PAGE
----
spatial visualization: The ability to mentally manipulate two- and three-dimensional objects. It is typically measured with cognitive tests and is a predictor of success in STEM fields. Also referred to as visual-spatial ability.
Spatial Visualization Pre-Quiz: After presenting the Introduction/Motivation section content, administer the Spatial Visualization Practice Quiz. After conducting the four associated activities with students, re-administer the same quiz and use the results to quantify each student’s pre-to-post improvement. The aim is improvement more than achieving a specific score.
Additional Multimedia Support
As an additional or alternative test, purchase for $25 a license to use a scanned digital version of the Purdue Spatial Visualization Test: Rotations from Educational Testing Service at http://store.digitalriver.com/store/ets/DisplayProductDetailsPage/productID.39353200.
Teachers may be interested in the spatial visualization information for STEM teachers—a webinar and other online resources—available at the Women in STEM Knowledge Center at http://www.wskc.org/spatial-skills.
Guay, Roland B., Purdue Spatial Visualization Test. West Lafayette, IN: Purdue Research Foundation, 1976.
Metz, Susan. S., Sheryl A. Sorby, Tricia S. Berry, Carolyn C. Seepersad, Ana M. Dison, Yosef S. Allam, John A. Merrill, Wally Peters, Erica Pfister-Altschul, Sarah C. Baxter, Guangming Zhing, and James A. Leach. June 2011. “Implementing ENGAGE Strategies to Improve Retention: Focus on Spatial Skills Engineering Schools Discuss Successes and Challenges” 2011 Annual Conference & Exposition, American Society for Engineering Education, Vancouver, BC. https://peer.asee.org/18100
Siegel, Jacob L., Jacquelyn F. Sullivan, Beth A. Myers, Derek T. Reamon and Marissa H. Forbes. (2016) “Analysis of Multi-Modal Spatial Visualization Workshop Intervention across Gender, Nationality, and Other Engineering Student Demographics.” Proceedings, IEEE Frontiers in Education Conference (FIE), Erie, PA, October.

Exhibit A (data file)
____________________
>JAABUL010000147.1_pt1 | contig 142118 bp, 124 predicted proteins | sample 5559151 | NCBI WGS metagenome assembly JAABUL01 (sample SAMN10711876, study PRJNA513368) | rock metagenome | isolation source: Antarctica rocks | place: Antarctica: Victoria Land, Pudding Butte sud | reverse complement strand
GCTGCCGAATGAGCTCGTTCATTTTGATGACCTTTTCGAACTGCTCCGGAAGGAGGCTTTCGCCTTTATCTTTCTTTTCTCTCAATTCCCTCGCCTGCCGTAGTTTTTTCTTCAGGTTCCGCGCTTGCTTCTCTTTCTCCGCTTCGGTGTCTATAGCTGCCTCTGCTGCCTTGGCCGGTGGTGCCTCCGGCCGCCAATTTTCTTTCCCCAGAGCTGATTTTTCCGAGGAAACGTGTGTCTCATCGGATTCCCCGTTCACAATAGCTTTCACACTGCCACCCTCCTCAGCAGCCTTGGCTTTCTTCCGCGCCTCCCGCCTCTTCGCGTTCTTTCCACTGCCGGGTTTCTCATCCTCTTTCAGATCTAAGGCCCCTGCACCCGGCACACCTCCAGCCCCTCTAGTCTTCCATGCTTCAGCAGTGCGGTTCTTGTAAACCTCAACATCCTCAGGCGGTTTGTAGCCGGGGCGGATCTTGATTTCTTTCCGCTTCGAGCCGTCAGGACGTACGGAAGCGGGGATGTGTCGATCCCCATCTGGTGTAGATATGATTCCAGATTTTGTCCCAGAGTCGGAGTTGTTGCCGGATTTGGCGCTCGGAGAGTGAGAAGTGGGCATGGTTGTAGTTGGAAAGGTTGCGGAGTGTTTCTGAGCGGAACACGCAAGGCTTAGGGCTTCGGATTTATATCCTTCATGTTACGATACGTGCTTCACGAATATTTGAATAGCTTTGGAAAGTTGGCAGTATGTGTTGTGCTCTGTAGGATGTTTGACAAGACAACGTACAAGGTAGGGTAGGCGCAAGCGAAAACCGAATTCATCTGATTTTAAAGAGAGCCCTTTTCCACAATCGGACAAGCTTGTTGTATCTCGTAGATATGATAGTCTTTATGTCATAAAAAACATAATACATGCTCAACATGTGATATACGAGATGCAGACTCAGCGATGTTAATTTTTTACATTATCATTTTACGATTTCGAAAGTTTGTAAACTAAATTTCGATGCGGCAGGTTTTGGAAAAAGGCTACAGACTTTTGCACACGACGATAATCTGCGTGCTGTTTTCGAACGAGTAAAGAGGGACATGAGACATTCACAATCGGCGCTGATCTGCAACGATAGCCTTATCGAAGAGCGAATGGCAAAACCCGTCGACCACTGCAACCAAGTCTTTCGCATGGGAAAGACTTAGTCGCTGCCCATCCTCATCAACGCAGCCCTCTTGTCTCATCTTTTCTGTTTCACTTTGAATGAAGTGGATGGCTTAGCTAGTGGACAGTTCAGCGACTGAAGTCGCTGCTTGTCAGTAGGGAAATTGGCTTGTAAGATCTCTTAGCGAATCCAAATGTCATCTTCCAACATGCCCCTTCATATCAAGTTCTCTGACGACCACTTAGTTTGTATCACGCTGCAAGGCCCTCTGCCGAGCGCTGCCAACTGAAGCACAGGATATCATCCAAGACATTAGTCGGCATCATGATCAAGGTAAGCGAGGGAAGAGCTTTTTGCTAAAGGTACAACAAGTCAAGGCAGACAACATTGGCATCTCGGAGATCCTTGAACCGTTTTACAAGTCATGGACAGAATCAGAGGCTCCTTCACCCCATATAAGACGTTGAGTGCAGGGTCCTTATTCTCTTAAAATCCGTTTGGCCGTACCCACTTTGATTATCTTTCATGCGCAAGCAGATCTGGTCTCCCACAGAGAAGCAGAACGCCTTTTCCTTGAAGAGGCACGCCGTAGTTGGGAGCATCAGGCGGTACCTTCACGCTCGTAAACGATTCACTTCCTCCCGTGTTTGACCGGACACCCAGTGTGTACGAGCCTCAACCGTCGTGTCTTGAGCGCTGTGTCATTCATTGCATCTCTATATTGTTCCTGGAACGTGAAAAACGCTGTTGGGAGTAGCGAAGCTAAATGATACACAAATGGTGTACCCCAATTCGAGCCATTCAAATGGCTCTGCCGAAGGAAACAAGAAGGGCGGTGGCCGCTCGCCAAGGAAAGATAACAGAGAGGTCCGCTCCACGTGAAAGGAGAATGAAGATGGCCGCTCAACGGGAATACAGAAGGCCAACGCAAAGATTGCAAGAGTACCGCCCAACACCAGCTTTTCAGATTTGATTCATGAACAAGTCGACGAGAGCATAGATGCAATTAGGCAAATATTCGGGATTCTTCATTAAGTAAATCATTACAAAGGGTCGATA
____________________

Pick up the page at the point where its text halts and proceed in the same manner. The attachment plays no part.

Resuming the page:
Sorby, Sheryl A. Published online February 17, 2009. “Educational Research in Developing 3-D Spatial Skills for Engineering Students.” International Journal of Science Education, Vol. 31, Issue 3, pp 459-480. Accessed February 6, 2016. http://www.tandfonline.com/doi/abs/10.1080/09500690802595839?src=recsys&journalCode=tsed20
“Spatial visualization gives students a powerful boost!” Published May 27, 2016. Engineering Plus, College of Engineering and Applied Science, University of Colorado Boulder. Accessed September 25, 2016. http://www.colorado.edu/eplus/2016/05/27/spatial-visualization-gives-students-powerful-boost
ContributorsEmily C. Gill; Jacob Segil
Copyright© 2011 by Regents of the University of Colorado
Supporting ProgramEngineering Plus Degree Program, University of Colorado Boulder
This activity was developed by the Engineering Plus degree program in the College of Engineering and Applied Science at the University of Colorado Boulder.
This lesson plan and its associated activities were derived from a summer workshop taught by Jacob Segil for undergraduate engineers at the University of Colorado Boulder. The activities have been adapted to suit the skill level of middle school students, with suggestions on how to adapt activities to elementary or, in some instances, high school level.
Last modified: June 17, 2019